We live in a world of “datafied” children – whether we’re posting their photos on our social media pages, storing baby monitoring data in the Cloud or letting our kids use online services.
Indeed, the likes of Facebook, Snapchat and TikTok have been scrutinised for the way they use children’s data – often resulting in legal action.
But these tech firms aren’t the only concern we should have. Children use technology for multiple reasons, including gaming, studying and social interaction.
The data that’s gathered using these tools builds up a large set of personal data relating to an individual, and results in a profile of that child.
The lasting effects of this has been evident through employers and universities rescinding job and course applications after scrolling through social networking platforms.
Compliance vs opportunity
The UK’s Children’s Commissioner announced in 2018 that it was driving a strategy to help address the privacy risks associated with children’s data – the same year that the GDPR (General Data Protection Regulation) took effect, which has specific requirements regarding the use of such information.
Although those rules go a long way toward protecting children, organisations still have the right to attract customers no matter their age, as long as they meet their compliance requirements.
In some cases, this will mean towing the line as closely as possible, in a way that may be technically legal but may not feel entirely satisfactory to parents and guardians.
TikTok provides one notable example of this. Earlier this year, the former children’s commissioner for England, Anne Longford, sued the video-sharing app on behalf of 3.5 million children.
She alleged that TikTok violated the GDPR by collecting excessive data and failing to explain what it’s used for.
The lawsuit notes that TikTok collects vast amounts of data from users, which isn’t necessarily used for the service itself but by advertisers.
However, TikTok has continually defended the way it processes children’s personal data. In response to the lawsuit, the organisation said:
Privacy and safety are top priorities for TikTok and we have robust policies, processes and technologies in place to help protect all users, and our teenage users in particular.
We believe the claims lack merit and intend to vigorously defend the action.
The result of the lawsuit is pending, but whether TikTok is found guilty or not, data privacy advocates are looking beyond punitive action and towards stronger controls that prevent this sort of thing occurring in the first place.
The best chance of that happening is if organisations approach the rules not as something to skirt around but as a way to gain a competitive advantage.
Using data privacy to gain a competitive advantage
For an example of an organisation that’s using improved data privacy controls for children to gain a competitive advantage, let’s look at Google’s recent overhaul of its data privacy controls.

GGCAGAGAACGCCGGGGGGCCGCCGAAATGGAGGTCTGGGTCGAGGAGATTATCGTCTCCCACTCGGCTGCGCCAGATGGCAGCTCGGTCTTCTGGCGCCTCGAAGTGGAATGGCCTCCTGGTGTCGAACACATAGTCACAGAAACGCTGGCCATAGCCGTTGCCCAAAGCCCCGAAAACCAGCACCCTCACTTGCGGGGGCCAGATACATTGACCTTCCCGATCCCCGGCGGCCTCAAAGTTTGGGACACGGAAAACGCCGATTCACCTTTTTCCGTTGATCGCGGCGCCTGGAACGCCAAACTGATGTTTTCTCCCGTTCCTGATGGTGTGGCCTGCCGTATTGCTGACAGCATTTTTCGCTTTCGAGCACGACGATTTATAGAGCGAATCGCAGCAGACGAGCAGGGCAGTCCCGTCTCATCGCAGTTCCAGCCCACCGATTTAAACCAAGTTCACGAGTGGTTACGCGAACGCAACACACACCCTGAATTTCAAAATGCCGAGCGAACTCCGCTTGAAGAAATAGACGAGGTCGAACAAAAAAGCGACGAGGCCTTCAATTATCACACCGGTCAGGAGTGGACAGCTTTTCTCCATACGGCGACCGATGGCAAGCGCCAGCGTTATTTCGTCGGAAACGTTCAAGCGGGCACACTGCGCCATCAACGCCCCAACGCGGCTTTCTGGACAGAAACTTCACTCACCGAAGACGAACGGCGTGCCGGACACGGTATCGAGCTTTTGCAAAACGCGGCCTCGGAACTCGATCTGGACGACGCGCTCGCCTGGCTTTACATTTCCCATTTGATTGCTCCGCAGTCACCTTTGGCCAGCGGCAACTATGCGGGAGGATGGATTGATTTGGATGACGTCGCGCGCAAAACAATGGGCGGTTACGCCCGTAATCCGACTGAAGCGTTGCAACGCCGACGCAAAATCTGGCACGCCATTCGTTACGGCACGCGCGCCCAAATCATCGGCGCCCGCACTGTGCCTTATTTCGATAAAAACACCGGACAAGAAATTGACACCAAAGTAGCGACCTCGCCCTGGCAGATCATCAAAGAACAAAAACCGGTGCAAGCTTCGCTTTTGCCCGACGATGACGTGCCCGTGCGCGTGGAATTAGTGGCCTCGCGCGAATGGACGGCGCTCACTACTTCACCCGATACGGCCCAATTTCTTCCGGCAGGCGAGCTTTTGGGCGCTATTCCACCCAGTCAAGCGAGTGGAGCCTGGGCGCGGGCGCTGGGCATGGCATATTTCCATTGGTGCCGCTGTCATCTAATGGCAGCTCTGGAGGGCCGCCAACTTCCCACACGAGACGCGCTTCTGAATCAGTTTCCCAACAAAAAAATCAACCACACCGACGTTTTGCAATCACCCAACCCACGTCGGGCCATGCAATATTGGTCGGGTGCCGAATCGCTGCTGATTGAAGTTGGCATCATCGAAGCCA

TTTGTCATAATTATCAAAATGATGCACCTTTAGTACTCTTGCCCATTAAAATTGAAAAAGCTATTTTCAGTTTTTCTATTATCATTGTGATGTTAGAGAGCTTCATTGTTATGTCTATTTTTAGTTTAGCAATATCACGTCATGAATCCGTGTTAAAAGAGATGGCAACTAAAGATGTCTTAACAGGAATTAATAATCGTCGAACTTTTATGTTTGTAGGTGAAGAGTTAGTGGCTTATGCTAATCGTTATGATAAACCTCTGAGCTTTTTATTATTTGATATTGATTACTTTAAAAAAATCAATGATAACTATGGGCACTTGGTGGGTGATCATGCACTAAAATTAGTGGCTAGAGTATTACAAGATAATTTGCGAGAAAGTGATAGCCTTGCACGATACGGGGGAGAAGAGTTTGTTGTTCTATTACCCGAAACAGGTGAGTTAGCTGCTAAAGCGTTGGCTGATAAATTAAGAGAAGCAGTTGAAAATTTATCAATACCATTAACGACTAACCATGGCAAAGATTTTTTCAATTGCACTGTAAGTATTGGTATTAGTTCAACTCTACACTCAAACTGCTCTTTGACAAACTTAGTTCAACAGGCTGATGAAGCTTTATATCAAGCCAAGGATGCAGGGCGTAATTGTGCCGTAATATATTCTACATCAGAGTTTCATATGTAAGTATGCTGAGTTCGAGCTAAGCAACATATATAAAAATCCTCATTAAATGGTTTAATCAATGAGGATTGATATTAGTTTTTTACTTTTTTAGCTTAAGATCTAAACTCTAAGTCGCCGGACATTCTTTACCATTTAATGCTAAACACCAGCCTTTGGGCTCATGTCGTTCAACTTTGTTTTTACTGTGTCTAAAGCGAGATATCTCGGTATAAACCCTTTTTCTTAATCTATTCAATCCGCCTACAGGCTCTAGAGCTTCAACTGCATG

The organisation confirmed earlier this month that it is blocking ad-targeting based on the age, gender or interests of people under 18.
It added that it would also turn off its “location history” feature, expand the types of age-sensitive ad categories that are blocked for users up to 18 and turn on safe-searching filters for children.
Similarly, Google is introducing a new policy for under-18s and their parents or guardians that enables them to request the removal of the child’s images from Google Image search results.
But Google isn’t the only organisation taking action. TikTok, which as we mentioned earlier is currently being sued for the way it processes children’s personal data, recently announced that it was overhauling its privacy controls for children.
The organisation said a pop-up will appear requesting that creators under the age of 16 choose who can watch their videos.
In a blog post, the company’s head of child safety public policy, Alexandra Evans, and its global head of privacy, Aruna Sharma, said:
“The process of making a TikTok is fun and creative – choosing music, picking effects, and getting the transitions right – but it is just as important to choose who that video will be shared with.”
They added that users aged 16 to 17 can turn on a feature that lets than choose who can download public videos, and confirmed that downloads are permanently disabled on accounts from creators under the age of 16.
TikTok said the changes will be rolled out globally over the coming months.
Implementing privacy controls
The examples we’ve outlined in this blog demonstrate that organisations are starting to understand that there are benefits of prioritising children’s privacy. A few simple controls can help build trust and give the organisation a competitive advantage.
If you’re considering how you too can reap these benefits, GRCI Law can help. With our Privacy as a Service solution, you can receive the tools and advice you need to create robust data privacy measures.
Our team of experienced lawyers, barristers and information and cyber security experts will work with you to review your organisational set-up and make recommended changes.
This includes help with compliance monitoring, breach notification processes and data privacy management.